Professor wins research grant

The Alzheimer's Association awarded Asst. Psychology Prof. Brian Wiltgen last month with the New Investigator Research Grant, a two-year award worth $100,000, to investigate a part of the brain essential to memory, and whether its adaptability is a factor in deterring disease. The hippocampus is a region of the brain which plays an important role in learning and memory. Wiltgen believes that hippocampal plasticity plays an important role in resisting disease.

"We know that regions like the hippocampus are specialized to encode new information," he said in an email. "Alzheimer's disease may preferentially affect neurons in this region because of design features that make them highly malleable."

Wiltgen will perform an experiment on mice predisposed to the disease to prevent or delay its development in the hippocampus.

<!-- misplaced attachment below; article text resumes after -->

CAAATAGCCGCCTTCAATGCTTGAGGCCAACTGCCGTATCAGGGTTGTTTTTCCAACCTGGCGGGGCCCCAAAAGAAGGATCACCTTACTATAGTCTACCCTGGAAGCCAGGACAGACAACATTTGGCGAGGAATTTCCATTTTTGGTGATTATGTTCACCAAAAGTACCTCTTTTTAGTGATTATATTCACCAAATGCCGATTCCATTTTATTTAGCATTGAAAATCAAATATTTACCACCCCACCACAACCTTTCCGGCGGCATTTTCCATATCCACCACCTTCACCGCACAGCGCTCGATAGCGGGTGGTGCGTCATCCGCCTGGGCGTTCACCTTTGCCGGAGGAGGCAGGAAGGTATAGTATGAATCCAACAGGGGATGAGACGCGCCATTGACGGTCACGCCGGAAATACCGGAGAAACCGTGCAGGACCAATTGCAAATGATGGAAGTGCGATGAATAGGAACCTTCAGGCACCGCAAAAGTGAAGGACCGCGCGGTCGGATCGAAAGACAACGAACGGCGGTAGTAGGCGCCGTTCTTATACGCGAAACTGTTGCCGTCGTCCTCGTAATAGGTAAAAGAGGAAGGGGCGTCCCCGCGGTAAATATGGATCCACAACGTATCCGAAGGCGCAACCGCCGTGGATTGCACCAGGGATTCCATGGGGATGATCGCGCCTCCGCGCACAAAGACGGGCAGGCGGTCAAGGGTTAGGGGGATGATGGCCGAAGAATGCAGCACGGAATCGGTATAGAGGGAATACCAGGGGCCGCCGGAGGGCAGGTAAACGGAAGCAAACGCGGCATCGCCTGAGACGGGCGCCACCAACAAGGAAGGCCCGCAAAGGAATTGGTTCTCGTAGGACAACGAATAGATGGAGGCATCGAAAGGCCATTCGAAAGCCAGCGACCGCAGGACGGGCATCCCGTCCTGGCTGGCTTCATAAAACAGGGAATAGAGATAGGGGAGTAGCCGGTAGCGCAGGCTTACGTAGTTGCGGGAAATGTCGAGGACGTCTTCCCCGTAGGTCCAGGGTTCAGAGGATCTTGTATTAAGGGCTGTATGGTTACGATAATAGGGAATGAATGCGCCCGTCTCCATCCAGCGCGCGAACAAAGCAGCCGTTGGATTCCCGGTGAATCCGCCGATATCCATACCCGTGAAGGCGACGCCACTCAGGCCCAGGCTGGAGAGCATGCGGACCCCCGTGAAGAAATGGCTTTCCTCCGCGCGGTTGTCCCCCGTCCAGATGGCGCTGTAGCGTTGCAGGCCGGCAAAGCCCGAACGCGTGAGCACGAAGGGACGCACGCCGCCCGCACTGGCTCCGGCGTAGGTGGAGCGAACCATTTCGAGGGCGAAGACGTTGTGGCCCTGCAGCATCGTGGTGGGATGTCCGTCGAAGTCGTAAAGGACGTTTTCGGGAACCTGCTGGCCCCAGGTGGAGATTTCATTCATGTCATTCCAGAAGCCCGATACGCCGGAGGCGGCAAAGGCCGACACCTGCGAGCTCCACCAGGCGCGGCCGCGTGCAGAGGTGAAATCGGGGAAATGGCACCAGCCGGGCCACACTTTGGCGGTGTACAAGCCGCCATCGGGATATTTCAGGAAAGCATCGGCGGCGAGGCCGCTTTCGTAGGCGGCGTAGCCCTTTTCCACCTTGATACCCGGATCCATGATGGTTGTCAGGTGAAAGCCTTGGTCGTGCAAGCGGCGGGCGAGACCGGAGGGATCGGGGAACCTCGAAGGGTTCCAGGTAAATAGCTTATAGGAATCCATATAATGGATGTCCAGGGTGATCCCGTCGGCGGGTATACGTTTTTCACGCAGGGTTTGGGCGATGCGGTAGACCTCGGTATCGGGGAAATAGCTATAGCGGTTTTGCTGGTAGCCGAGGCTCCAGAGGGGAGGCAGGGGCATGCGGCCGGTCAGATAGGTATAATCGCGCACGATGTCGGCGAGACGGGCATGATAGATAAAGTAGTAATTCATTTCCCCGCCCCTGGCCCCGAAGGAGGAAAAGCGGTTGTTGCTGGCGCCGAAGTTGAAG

According to the Alzheimer's Association, the disease currently afflicts about 5.4 million Americans and is the sixth leading cause of death in the nation.

Sue Friedman, president of the Central and Western Virginia Chapter of the Alzheimer's Association, said the Alzhemier's Association reviews hundreds of proposals each year worldwide before awarding this grant.

Wiltgen is the only researcher in Virginia to receive the New Investigator Research Grant this year and one of three Virginian researchers to receive the grant in the last six years, Friedman said.\n"I think it's really impressive that he is the only researcher in Virginia to receive a grant this year," she said.

-compiled by Callie Herod

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